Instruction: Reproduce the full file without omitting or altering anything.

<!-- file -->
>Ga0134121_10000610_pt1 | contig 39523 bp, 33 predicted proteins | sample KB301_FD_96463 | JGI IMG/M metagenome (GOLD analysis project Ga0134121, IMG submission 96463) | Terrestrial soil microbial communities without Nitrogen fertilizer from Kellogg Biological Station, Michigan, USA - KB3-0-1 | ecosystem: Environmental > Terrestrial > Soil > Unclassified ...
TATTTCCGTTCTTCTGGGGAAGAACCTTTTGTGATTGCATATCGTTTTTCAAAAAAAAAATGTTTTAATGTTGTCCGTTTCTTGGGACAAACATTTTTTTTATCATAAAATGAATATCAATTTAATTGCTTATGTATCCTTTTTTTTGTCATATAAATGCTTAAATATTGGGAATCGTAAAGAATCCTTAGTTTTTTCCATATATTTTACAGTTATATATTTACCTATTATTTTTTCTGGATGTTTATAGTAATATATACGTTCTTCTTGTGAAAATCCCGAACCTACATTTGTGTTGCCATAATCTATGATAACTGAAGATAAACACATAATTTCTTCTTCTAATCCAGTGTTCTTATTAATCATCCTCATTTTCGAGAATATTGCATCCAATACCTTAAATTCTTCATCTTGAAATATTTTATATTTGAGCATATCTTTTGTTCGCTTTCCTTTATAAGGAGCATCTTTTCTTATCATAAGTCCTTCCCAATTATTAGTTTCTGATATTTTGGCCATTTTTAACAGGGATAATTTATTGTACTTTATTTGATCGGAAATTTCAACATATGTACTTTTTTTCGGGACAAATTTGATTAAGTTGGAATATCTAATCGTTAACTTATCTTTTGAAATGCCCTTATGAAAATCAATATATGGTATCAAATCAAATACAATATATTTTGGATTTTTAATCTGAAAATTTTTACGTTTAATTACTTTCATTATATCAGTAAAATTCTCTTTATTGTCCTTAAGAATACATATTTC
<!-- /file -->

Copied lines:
>Ga0134121_10000610_pt1 | contig 39523 bp, 33 predicted proteins | sample KB301_FD_96463 | JGI IMG/M metagenome (GOLD analysis project Ga0134121, IMG submission 96463) | Terrestrial soil microbial communities without Nitrogen fertilizer from Kellogg Biological Station, Michigan, USA - KB3-0-1 | ecosystem: Environmental > Terrestrial > Soil > Unclassified ...
TATTTCCGTTCTTCTGGGGAAGAACCTTTTGTGATTGCATATCGTTTTTCAAAAAAAAAATGTTTTAATGTTGTCCGTTTCTTGGGACAAACATTTTTTTTATCATAAAATGAATATCAATTTAATTGCTTATGTATCCTTTTTTTTGTCATATAAATGCTTAAATATTGGGAATCGTAAAGAATCCTTAGTTTTTTCCATATATTTTACAGTTATATATTTACCTATTATTTTTTCTGGATGTTTATAGTAATATATACGTTCTTCTTGTGAAAATCCCGAACCTACATTTGTGTTGCCATAATCTATGATAACTGAAGATAAACACATAATTTCTTCTTCTAATCCAGTGTTCTTATTAATCATCCTCATTTTCGAGAATATTGCATCCAATACCTTAAATTCTTCATCTTGAAATATTTTATATTTGAGCATATCTTTTGTTCGCTTTCCTTTATAAGGAGCATCTTTTCTTATCATAAGTCCTTCCCAATTATTAGTTTCTGATATTTTGGCCATTTTTAACAGGGATAATTTATTGTACTTTATTTGATCGGAAATTTCAACATATGTACTTTTTTTCGGGACAAATTTGATTAAGTTGGAATATCTAATCGTTAACTTATCTTTTGAAATGCCCTTATGAAAATCAATATATGGTATCAAATCAAATACAATATATTTTGGATTTTTAATCTGAAAATTTTTACGTTTAATTACTTTCATTATATCAGTAAAATTCTCTTTATTGTCCTTAAGAATACATATTTC